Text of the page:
“I’ve had three or four different careers,” Margaret Truman Daniel told an interviewer in 1989. “I consider being a wife and mother a career. I have great respect for women — both those who go out and do their thing and those who stay at home. I think those who stay at home have a lot more courage than those who go out and get a job.”
Margaret Truman Daniel died Tuesday. She was 83 and what we might call a renaissance woman. A singer, writer, actress, daughter of a president, wife of the one-time New York Times managing editor, and mother of Daniel tried everything. Her obituary caught my eye, and I’m glad I read it. Because that quote is fantastic.
And I think she’s right, and not just about considering being a wife and a mother a career. I am not a brave person. I never have been. I remember, and this pains me to actually admit, that in middle school I actually thought how glad I was I wasn’t a boy. In addition to the lack of painfully visual evidence every time I was attracted to someone, I also believed that because I was a girl, I didn’t really need a career. I could just get married and have my husband take care of me.”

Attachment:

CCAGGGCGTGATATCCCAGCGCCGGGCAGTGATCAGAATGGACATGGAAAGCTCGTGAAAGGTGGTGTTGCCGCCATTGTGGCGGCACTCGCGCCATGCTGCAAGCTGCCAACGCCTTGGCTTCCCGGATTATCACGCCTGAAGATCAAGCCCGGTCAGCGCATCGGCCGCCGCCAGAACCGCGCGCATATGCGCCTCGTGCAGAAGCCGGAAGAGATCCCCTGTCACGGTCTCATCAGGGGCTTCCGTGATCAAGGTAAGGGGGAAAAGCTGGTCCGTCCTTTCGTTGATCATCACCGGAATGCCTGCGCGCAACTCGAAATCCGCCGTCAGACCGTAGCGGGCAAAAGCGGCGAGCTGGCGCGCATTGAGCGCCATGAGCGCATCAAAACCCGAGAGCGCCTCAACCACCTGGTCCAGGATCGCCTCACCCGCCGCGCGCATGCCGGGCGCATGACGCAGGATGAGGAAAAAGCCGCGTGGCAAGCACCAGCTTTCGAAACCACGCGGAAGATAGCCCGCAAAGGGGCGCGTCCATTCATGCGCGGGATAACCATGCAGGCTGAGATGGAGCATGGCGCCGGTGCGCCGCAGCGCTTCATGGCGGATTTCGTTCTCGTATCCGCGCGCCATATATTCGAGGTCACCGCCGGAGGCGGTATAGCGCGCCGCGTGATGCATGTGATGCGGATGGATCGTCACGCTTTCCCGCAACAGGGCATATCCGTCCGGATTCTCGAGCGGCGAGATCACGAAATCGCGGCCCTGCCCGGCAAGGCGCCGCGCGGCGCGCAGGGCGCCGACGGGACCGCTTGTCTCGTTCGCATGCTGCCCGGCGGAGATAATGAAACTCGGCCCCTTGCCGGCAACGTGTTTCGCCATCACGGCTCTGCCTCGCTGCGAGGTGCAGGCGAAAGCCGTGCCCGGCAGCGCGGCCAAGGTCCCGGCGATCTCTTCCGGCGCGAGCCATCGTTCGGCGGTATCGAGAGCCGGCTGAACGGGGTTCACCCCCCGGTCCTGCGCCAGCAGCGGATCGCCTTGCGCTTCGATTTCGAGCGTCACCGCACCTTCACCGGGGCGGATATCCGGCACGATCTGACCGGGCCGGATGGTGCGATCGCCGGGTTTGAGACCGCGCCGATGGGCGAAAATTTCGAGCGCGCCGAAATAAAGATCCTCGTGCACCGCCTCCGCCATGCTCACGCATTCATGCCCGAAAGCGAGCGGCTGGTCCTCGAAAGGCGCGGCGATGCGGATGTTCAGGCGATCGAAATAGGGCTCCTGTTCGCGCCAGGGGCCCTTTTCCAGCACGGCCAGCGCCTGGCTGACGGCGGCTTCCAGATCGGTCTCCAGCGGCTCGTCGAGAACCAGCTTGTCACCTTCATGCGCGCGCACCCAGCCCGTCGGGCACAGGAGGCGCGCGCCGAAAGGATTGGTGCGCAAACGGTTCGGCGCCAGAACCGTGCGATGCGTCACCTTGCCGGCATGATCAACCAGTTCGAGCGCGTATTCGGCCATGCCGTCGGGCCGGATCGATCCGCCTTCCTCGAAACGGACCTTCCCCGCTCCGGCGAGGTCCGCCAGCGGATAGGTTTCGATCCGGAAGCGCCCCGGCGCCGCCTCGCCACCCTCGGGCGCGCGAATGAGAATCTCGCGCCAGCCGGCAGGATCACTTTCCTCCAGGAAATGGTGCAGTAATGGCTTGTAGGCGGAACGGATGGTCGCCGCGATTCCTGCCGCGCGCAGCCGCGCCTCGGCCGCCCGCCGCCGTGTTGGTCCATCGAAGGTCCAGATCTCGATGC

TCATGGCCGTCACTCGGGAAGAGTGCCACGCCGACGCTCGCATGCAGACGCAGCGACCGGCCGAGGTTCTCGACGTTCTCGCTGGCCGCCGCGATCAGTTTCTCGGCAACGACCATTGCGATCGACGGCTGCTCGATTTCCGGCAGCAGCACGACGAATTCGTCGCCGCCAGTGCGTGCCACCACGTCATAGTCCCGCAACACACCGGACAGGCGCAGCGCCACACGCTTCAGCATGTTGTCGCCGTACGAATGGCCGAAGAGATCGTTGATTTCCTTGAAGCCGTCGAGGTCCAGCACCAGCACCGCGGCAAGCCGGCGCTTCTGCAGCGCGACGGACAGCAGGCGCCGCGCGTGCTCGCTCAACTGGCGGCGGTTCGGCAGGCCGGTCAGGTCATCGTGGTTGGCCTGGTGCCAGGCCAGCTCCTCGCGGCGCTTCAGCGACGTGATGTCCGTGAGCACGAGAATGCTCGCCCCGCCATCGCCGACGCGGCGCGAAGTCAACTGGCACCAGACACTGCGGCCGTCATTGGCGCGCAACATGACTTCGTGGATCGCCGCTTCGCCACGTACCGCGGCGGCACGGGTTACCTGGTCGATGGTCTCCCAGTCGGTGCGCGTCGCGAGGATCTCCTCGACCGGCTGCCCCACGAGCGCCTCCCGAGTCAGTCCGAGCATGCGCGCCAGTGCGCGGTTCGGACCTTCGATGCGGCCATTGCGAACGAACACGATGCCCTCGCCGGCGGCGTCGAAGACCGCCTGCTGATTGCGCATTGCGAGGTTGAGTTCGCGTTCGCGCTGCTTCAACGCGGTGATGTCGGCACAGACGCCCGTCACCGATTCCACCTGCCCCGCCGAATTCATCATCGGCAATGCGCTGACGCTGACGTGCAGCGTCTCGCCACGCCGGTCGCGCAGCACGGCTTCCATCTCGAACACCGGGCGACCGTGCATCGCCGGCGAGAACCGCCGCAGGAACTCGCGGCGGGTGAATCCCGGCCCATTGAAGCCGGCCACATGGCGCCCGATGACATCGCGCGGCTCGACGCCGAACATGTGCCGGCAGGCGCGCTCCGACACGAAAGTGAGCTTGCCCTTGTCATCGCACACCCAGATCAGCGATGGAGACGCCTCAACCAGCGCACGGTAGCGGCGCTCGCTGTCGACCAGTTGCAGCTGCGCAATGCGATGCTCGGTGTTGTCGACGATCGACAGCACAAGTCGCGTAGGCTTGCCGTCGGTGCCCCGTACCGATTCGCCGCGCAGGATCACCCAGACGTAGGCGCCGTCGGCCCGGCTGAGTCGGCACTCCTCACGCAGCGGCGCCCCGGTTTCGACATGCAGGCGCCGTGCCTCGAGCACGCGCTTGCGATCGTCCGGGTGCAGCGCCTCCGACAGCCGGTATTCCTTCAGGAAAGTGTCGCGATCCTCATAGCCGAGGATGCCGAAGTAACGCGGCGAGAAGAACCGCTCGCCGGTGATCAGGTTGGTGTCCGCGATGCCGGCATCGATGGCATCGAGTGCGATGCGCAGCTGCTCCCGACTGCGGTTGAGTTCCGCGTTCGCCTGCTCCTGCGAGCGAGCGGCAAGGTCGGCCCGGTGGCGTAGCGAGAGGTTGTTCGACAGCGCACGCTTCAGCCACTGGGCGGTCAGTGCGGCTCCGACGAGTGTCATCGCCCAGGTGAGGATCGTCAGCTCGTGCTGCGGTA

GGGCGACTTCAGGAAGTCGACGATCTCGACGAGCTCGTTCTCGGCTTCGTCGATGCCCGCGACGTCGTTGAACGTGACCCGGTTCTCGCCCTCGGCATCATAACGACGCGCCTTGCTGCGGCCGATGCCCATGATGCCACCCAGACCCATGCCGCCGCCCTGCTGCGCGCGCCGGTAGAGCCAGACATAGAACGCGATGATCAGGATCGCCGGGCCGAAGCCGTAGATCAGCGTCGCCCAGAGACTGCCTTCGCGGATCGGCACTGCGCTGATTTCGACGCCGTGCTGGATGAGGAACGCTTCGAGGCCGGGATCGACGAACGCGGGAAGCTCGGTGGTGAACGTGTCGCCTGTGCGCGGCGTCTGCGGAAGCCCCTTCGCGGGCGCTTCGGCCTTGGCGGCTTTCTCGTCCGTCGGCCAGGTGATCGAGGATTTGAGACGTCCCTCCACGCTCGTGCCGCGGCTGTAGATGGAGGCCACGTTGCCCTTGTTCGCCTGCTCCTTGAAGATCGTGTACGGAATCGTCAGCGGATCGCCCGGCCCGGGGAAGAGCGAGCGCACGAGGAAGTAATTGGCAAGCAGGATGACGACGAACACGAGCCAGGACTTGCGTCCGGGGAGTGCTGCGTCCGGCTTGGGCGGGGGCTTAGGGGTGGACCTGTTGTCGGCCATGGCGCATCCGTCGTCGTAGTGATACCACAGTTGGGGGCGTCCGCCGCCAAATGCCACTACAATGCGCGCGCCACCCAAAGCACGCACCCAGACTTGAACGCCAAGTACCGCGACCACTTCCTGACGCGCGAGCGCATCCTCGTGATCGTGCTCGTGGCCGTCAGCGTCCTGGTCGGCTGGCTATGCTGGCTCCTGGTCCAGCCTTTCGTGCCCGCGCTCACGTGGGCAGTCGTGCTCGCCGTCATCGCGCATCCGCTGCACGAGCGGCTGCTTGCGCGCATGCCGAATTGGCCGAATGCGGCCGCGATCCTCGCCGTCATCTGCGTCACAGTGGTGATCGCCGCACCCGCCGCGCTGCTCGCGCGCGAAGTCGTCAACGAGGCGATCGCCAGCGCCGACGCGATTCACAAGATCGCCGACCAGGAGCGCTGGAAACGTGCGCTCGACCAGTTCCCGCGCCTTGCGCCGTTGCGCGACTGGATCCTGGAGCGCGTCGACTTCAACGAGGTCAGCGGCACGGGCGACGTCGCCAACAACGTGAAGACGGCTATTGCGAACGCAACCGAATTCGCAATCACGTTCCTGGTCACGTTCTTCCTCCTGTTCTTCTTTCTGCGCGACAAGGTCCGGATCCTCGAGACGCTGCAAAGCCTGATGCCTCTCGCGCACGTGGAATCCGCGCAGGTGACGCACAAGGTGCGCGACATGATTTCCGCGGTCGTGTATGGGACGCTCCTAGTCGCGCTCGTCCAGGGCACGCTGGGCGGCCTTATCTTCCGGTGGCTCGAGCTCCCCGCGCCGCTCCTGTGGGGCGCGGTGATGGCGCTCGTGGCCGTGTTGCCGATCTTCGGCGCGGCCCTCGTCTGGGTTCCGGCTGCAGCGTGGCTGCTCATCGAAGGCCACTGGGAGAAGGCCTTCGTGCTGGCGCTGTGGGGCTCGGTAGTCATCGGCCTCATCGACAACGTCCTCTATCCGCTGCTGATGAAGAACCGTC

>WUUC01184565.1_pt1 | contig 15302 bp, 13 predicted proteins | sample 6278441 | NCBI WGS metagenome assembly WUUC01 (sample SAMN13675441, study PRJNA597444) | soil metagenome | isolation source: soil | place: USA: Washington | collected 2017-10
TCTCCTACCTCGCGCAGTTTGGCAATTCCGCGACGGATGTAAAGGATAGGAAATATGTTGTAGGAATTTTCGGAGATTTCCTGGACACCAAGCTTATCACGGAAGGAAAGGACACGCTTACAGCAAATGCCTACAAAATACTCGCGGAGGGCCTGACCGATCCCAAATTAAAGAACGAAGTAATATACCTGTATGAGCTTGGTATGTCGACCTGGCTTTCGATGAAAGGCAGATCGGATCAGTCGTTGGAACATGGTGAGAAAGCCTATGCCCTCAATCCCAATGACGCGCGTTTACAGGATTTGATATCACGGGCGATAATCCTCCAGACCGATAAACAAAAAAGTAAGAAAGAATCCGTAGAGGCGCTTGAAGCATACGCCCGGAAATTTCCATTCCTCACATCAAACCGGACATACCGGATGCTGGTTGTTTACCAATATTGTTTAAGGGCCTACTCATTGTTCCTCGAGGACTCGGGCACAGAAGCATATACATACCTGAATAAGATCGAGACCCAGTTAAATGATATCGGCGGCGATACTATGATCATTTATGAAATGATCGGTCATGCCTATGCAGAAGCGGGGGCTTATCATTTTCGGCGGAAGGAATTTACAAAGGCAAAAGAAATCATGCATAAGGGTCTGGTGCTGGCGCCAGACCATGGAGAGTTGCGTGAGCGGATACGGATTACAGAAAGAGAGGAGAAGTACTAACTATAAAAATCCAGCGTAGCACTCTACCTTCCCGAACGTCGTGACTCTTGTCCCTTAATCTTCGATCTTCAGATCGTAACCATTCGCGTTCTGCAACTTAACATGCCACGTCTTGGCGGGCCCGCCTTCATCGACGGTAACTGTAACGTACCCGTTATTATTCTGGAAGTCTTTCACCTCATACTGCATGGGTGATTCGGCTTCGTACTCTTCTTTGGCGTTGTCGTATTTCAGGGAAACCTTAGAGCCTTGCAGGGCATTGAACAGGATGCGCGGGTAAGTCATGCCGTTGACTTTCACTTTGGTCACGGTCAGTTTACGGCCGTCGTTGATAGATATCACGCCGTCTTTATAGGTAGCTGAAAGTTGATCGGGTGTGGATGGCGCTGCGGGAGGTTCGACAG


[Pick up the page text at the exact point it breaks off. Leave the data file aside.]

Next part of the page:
I seriously thought that. And it’s because I am not brave. Never have been. At 12 years old, it seemed so much easier to just get married and have babies and that would be that.
Now I know that it would be infinitely harder for me to stay at home. Because it is the unknown. Because it would mean so much change. Because it is not what I expected out of my life since I was 15 years old and discovered I could put a few words together to make a decent sentence.
And I guess I’m not afraid to admit that.
But Daniel was right about another thing, too. I think we all deserve each other’s respect, no matter what decisions we make for our families. And while I may go to work every day, I still consider my “career” to be that little girl, her daddy and any other children that bless us.